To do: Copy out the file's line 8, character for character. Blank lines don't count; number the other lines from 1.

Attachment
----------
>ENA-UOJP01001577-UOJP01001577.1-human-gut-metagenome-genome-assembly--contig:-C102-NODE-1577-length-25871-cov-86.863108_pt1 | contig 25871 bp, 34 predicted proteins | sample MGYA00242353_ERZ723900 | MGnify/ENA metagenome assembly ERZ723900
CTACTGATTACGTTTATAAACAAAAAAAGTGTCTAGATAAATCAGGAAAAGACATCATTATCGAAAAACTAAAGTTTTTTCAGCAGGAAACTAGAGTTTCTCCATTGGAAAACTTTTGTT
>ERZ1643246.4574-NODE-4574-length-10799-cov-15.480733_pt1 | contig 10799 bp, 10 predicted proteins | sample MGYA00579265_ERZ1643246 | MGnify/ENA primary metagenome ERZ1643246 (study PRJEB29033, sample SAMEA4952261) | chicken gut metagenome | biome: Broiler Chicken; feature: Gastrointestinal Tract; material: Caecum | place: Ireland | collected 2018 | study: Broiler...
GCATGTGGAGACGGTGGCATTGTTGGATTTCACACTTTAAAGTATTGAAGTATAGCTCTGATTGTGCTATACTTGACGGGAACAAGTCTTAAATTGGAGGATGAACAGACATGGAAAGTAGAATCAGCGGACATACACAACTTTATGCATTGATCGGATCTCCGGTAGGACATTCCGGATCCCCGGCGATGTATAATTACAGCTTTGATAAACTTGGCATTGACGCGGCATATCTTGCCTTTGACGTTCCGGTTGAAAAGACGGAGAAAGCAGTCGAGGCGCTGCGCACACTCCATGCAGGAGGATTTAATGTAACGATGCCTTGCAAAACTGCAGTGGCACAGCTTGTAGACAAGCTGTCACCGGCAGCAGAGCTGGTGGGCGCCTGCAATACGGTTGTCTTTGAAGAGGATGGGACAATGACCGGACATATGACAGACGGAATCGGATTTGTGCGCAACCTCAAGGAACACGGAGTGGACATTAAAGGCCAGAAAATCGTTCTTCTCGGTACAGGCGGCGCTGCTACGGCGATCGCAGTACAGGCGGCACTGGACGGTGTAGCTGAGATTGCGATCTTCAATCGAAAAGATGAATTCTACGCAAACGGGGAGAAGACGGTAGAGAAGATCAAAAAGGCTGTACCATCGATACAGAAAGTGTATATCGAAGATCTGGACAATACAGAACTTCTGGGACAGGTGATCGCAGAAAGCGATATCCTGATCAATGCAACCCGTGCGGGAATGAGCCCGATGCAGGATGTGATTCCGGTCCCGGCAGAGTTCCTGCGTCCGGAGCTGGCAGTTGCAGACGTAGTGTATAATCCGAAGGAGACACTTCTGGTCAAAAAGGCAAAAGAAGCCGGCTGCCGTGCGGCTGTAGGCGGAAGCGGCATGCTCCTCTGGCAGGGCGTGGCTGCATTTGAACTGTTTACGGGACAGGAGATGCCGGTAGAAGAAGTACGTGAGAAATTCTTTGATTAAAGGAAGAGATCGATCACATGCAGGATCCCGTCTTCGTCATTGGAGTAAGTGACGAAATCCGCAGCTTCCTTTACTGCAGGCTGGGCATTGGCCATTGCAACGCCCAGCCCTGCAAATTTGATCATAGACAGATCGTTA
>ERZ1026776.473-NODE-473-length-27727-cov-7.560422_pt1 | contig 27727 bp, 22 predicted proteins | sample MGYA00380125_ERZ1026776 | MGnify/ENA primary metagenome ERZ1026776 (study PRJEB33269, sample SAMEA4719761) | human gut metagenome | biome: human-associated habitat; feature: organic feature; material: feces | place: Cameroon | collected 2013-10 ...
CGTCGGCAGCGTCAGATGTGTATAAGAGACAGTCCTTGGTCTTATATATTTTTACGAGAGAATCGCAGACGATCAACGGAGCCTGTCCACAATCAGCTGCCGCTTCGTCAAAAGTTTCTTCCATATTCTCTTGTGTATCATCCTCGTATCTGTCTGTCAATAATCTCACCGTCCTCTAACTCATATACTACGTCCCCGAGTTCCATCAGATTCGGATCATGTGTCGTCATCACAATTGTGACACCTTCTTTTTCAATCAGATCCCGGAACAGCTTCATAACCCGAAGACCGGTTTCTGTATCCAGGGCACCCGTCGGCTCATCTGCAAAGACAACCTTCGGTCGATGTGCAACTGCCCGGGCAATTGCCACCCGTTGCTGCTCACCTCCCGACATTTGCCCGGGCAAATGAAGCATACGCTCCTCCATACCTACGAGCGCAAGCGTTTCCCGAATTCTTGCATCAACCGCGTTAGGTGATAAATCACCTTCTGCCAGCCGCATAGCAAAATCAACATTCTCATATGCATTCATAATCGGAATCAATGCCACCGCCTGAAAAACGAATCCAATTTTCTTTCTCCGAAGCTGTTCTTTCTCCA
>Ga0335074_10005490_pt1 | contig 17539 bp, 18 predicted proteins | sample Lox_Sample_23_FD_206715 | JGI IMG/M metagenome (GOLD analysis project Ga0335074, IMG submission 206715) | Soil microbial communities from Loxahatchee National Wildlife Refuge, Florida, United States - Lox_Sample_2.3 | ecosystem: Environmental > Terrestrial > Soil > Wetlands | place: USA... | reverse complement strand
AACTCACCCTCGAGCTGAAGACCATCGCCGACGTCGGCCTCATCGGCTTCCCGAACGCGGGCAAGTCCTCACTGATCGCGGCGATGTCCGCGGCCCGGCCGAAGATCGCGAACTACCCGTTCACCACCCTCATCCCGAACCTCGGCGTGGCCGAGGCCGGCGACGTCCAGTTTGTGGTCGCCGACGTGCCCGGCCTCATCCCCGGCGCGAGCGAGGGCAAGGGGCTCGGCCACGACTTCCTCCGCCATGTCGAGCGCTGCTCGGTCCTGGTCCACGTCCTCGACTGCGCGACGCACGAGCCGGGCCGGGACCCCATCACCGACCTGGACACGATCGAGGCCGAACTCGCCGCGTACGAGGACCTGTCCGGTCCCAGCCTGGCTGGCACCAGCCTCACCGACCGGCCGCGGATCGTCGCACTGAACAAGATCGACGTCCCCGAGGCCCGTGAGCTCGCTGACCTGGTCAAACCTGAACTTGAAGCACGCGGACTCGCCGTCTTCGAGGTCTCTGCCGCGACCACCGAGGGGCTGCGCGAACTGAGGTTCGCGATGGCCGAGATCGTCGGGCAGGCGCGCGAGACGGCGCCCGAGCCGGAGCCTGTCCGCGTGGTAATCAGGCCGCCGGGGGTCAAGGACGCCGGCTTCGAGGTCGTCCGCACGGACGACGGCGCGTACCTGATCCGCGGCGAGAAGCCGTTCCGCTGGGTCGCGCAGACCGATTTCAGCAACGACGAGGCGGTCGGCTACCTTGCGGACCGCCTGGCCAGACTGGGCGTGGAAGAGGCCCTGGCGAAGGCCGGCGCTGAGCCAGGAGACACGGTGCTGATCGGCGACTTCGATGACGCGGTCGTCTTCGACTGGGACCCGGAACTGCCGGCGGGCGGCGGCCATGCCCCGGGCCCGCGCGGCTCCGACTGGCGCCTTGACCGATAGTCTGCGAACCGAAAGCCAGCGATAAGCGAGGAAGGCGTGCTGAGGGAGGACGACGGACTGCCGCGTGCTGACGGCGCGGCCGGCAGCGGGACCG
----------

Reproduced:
AACTCACCCTCGAGCTGAAGACCATCGCCGACGTCGGCCTCATCGGCTTCCCGAACGCGGGCAAGTCCTCACTGATCGCGGCGATGTCCGCGGCCCGGCCGAAGATCGCGAACTACCCGTTCACCACCCTCATCCCGAACCTCGGCGTGGCCGAGGCCGGCGACGTCCAGTTTGTGGTCGCCGACGTGCCCGGCCTCATCCCCGGCGCGAGCGAGGGCAAGGGGCTCGGCCACGACTTCCTCCGCCATGTCGAGCGCTGCTCGGTCCTGGTCCACGTCCTCGACTGCGCGACGCACGAGCCGGGCCGGGACCCCATCACCGACCTGGACACGATCGAGGCCGAACTCGCCGCGTACGAGGACCTGTCCGGTCCCAGCCTGGCTGGCACCAGCCTCACCGACCGGCCGCGGATCGTCGCACTGAACAAGATCGACGTCCCCGAGGCCCGTGAGCTCGCTGACCTGGTCAAACCTGAACTTGAAGCACGCGGACTCGCCGTCTTCGAGGTCTCTGCCGCGACCACCGAGGGGCTGCGCGAACTGAGGTTCGCGATGGCCGAGATCGTCGGGCAGGCGCGCGAGACGGCGCCCGAGCCGGAGCCTGTCCGCGTGGTAATCAGGCCGCCGGGGGTCAAGGACGCCGGCTTCGAGGTCGTCCGCACGGACGACGGCGCGTACCTGATCCGCGGCGAGAAGCCGTTCCGCTGGGTCGCGCAGACCGATTTCAGCAACGACGAGGCGGTCGGCTACCTTGCGGACCGCCTGGCCAGACTGGGCGTGGAAGAGGCCCTGGCGAAGGCCGGCGCTGAGCCAGGAGACACGGTGCTGATCGGCGACTTCGATGACGCGGTCGTCTTCGACTGGGACCCGGAACTGCCGGCGGGCGGCGGCCATGCCCCGGGCCCGCGCGGCTCCGACTGGCGCCTTGACCGATAGTCTGCGAACCGAAAGCCAGCGATAAGCGAGGAAGGCGTGCTGAGGGAGGACGACGGACTGCCGCGTGCTGACGGCGCGGCCGGCAGCGGGACCG